I’m not saying you have to be best friends with the owner and blow your kids’ college savings at the bookstore, but you have to use it. You should be a known face — not necessarily a confidant — and part of the local literary community. If you’ve been working away in beautiful isolation and ordering all your own reading material from Amazon, then how can you expect your local bookstore to regard you as a local author? You’re a local, certainly, and you’re an author, but neither alone is a compelling reason for any bookstore to want to work with you. (They are swamped with authors asking them to carry their books or host events.) They need to know you the individual, and know you have a level of respect and support for their mission before they might consider supporting yours.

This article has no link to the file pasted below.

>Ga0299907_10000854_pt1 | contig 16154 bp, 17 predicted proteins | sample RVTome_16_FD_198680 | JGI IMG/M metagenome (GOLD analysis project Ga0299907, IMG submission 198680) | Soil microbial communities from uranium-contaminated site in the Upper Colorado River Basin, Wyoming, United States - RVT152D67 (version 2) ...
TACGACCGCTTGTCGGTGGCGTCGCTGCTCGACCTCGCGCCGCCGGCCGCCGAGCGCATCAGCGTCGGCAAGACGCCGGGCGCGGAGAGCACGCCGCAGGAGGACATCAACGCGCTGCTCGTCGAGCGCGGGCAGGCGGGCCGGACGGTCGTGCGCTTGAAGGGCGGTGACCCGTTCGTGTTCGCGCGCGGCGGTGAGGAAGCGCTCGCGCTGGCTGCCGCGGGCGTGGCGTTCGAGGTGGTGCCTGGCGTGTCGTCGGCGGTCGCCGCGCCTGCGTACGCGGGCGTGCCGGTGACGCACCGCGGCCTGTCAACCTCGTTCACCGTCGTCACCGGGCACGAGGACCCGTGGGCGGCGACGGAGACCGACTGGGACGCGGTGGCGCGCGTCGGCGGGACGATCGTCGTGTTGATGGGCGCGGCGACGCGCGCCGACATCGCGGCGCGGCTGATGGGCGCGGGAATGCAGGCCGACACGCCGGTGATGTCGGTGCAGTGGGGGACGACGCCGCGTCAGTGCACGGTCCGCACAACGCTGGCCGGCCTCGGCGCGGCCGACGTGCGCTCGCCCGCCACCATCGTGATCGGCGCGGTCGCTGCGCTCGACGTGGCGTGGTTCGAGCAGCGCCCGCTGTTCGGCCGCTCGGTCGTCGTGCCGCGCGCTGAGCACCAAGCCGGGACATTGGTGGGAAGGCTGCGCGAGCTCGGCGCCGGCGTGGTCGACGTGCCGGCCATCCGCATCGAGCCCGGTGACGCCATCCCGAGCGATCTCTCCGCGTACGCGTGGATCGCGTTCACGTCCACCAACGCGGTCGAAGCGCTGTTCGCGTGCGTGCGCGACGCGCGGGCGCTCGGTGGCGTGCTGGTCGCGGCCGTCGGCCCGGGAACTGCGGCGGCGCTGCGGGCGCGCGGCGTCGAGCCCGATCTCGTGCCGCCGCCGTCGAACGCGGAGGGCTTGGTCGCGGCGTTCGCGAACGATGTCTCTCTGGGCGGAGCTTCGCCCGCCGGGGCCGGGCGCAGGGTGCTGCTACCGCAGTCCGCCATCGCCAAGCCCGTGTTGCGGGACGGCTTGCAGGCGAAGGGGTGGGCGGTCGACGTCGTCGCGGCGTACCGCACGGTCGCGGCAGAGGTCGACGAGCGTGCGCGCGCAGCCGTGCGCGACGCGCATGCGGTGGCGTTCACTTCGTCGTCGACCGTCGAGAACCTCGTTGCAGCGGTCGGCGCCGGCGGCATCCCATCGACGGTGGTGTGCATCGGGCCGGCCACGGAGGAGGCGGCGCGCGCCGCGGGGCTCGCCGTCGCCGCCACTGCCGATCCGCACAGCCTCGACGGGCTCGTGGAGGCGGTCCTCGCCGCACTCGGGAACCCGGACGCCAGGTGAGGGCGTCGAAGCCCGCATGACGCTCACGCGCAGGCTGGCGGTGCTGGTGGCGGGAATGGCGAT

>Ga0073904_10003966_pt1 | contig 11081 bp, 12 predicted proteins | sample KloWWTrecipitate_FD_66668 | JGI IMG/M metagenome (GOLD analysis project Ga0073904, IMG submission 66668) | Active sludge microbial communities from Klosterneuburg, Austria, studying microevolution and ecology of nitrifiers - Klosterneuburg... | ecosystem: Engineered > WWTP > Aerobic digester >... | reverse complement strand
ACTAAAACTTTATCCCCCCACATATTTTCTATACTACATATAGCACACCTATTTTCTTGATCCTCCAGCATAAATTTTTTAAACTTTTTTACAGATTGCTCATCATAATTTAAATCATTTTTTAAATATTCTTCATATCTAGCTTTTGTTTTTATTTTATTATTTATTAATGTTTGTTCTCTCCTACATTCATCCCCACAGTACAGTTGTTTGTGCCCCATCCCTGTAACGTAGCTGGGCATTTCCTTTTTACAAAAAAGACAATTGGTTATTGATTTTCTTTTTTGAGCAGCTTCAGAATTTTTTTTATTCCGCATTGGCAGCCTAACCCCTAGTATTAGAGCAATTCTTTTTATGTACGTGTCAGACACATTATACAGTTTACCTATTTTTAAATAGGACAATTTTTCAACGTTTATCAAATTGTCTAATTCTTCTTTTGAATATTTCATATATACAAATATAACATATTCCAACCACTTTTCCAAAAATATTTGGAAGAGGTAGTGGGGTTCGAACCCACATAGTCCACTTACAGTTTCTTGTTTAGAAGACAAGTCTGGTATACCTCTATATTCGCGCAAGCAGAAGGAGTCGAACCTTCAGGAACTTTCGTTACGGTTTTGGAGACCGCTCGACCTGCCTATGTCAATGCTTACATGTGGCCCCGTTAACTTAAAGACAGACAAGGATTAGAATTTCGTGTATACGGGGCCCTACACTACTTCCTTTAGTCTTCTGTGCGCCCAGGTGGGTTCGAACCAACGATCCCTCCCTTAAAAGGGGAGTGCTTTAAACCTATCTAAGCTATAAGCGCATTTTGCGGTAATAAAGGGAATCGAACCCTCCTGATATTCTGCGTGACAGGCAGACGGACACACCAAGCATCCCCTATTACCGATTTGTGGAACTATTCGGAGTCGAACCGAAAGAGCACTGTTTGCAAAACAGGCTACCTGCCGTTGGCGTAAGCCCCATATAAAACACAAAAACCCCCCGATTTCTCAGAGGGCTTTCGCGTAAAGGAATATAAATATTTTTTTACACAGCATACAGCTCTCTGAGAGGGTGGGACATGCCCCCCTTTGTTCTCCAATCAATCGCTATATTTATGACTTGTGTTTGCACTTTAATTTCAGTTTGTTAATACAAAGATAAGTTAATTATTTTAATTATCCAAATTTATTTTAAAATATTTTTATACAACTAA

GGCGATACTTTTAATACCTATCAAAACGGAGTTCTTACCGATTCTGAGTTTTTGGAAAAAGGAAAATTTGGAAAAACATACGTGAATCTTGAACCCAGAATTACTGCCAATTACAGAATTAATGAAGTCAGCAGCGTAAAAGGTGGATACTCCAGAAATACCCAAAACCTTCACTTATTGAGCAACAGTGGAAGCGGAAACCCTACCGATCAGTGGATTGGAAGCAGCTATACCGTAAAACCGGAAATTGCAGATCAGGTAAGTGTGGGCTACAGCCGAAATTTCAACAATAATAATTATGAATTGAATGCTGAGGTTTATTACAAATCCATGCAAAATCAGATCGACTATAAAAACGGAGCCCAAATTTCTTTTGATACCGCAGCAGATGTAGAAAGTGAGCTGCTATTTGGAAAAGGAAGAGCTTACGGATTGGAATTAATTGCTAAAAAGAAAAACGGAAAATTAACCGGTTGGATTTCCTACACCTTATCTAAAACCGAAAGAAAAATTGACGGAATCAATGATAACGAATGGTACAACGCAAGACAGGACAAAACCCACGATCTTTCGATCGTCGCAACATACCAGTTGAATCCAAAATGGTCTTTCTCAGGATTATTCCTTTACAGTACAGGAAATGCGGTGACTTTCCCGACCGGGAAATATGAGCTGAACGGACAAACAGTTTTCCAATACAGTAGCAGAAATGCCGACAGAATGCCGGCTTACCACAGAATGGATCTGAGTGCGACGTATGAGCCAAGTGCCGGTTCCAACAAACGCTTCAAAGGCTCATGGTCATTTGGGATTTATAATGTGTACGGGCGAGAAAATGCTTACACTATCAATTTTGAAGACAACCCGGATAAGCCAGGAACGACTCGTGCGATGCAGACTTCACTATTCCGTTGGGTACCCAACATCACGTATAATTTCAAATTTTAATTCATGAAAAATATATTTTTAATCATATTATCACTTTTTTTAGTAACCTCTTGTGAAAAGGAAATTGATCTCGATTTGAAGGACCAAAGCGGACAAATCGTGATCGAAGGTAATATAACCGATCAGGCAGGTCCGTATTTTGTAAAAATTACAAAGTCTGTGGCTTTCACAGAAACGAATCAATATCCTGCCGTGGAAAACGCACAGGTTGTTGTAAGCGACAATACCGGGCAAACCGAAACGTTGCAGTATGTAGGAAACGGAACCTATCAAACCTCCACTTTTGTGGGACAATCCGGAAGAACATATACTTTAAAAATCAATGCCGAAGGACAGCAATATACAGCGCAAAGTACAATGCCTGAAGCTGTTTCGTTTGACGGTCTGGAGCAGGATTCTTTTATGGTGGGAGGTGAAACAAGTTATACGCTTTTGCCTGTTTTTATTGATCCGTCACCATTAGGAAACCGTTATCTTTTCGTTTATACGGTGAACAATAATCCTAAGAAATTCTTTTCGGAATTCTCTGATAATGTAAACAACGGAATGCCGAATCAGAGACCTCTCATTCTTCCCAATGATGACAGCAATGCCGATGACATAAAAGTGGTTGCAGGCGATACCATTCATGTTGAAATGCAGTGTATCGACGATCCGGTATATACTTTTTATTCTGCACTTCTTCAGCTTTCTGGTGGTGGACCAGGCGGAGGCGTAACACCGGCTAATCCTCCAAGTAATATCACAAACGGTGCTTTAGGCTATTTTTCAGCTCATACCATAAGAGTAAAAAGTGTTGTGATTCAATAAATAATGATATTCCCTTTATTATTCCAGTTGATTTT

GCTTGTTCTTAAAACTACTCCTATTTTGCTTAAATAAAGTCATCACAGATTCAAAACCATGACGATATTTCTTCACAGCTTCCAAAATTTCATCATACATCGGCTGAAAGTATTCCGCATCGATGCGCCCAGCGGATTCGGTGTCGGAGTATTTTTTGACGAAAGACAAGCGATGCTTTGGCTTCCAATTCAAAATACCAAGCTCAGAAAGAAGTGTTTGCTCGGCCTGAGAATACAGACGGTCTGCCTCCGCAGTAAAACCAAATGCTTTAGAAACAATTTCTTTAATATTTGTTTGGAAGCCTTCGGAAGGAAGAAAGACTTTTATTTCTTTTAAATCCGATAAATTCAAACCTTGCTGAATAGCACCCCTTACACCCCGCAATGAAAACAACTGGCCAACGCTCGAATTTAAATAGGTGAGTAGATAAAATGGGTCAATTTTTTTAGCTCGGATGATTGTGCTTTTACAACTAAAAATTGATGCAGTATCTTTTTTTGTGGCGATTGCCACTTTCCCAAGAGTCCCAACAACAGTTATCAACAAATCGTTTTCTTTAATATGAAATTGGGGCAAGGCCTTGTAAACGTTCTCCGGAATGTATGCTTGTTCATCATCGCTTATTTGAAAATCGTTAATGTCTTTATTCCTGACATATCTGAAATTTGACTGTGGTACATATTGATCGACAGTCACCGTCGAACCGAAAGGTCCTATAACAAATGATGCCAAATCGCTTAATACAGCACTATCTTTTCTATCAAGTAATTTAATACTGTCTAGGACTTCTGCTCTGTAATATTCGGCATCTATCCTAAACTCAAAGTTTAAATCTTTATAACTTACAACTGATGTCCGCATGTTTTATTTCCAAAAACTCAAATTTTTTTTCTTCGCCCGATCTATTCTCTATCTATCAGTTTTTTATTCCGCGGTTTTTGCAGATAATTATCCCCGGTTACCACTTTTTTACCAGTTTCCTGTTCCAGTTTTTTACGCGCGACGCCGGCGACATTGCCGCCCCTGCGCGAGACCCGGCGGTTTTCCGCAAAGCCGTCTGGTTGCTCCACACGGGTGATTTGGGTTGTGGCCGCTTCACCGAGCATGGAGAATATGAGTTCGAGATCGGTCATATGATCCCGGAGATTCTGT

Your local store should be the one in the community where you live, where your children go to school, where you and your friends shop, the one with the cafe where you meet for safe first dates, and the place you bring out-of-town family when they visit. If you do not have a local store like this, find one. Pick a store, shop there, chat with the booksellers, ask for recommendations, buy birthday gifts there, attend events, get to know the staff and let them get to know you. It’ll make your literary life more interesting, more varied, and more eventful, and when you finish your manuscript and finally have a book to promote, your local booksellers will be much more enthusiastic and supportive because your success will be personal for them. During the writing process there’s a time for isolation and contemplation, for quiet work and freedom from distractions, but everyone needs a literary community to present their work to, and your local bookstore can be the cornerstone of that.